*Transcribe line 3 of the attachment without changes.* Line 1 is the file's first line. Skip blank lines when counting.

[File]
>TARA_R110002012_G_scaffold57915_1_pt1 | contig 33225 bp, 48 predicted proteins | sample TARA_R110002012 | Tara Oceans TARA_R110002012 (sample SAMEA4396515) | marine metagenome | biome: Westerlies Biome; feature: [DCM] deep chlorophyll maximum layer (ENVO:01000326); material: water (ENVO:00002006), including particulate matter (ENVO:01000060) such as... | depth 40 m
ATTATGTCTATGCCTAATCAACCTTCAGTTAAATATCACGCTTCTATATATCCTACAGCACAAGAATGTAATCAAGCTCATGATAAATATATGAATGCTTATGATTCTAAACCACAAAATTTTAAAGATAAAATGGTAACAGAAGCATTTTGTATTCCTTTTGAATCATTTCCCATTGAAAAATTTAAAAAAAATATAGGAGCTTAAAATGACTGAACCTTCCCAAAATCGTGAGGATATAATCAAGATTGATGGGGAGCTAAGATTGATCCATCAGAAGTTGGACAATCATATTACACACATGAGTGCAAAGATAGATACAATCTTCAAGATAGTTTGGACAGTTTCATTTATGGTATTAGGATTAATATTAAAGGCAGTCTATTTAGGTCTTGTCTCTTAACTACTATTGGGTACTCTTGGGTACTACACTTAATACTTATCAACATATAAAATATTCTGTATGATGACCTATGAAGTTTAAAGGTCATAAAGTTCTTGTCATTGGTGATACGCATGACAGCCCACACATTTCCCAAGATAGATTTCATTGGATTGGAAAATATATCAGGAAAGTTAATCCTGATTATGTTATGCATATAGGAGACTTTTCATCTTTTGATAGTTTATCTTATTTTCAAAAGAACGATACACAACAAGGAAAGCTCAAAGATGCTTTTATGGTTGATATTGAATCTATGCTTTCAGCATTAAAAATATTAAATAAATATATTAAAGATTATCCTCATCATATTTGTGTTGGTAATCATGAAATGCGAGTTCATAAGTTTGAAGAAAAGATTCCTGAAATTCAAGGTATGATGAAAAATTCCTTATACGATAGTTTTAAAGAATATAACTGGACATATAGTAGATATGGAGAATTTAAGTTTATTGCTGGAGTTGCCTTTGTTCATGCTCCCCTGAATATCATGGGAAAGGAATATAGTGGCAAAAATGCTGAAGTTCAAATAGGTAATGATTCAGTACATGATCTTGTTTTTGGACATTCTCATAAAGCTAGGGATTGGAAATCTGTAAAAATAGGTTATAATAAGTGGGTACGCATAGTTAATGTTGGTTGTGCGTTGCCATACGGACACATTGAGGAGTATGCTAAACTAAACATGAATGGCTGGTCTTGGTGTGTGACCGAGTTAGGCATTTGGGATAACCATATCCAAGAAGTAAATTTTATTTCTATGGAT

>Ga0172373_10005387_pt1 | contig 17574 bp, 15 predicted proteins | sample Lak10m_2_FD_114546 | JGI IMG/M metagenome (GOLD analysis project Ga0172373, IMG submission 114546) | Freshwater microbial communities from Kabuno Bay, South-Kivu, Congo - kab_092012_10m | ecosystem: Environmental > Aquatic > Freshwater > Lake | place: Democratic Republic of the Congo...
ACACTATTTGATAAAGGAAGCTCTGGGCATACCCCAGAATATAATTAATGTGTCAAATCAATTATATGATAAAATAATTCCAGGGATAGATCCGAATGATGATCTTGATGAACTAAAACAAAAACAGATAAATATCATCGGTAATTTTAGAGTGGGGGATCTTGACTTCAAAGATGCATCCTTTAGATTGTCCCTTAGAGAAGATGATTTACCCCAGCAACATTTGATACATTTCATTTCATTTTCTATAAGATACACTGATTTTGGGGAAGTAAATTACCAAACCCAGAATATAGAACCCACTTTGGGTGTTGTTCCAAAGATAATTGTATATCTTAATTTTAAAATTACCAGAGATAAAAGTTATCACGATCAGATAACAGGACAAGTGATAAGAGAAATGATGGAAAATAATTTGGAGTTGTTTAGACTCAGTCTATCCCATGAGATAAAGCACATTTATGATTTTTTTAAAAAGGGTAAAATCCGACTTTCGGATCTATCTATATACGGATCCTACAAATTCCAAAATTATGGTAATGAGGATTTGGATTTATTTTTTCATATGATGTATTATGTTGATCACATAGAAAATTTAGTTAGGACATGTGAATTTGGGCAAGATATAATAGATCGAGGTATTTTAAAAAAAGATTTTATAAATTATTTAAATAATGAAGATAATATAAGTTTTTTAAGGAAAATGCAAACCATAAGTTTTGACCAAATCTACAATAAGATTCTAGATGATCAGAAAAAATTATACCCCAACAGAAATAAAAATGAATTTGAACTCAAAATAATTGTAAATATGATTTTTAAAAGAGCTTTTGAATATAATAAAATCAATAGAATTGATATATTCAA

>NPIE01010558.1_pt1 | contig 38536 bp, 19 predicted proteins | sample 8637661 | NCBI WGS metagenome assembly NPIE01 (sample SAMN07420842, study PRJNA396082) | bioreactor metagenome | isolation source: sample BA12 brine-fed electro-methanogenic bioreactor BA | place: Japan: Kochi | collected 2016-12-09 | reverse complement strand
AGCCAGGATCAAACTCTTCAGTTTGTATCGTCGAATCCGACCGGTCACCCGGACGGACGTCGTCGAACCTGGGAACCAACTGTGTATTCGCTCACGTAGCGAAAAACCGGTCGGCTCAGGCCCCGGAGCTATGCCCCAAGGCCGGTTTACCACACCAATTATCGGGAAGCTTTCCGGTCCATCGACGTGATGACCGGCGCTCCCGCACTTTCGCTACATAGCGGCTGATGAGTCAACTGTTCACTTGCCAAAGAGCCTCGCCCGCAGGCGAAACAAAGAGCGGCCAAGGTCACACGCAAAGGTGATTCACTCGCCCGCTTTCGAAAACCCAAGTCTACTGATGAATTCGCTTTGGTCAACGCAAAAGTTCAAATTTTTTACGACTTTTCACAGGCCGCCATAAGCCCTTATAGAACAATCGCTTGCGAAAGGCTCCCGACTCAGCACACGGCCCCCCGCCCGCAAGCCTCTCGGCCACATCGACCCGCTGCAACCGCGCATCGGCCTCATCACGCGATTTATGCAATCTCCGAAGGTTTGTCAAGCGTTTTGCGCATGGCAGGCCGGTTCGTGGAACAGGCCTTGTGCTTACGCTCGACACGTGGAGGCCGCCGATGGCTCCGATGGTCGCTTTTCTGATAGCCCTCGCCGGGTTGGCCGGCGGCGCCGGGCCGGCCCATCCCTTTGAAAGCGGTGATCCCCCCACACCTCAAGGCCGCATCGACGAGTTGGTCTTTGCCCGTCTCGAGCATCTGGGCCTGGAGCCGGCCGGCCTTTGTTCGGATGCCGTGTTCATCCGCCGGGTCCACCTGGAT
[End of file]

>Ga0172373_10005387_pt1 | contig 17574 bp, 15 predicted proteins | sample Lak10m_2_FD_114546 | JGI IMG/M metagenome (GOLD analysis project Ga0172373, IMG submission 114546) | Freshwater microbial communities from Kabuno Bay, South-Kivu, Congo - kab_092012_10m | ecosystem: Environmental > Aquatic > Freshwater > Lake | place: Democratic Republic of the Congo...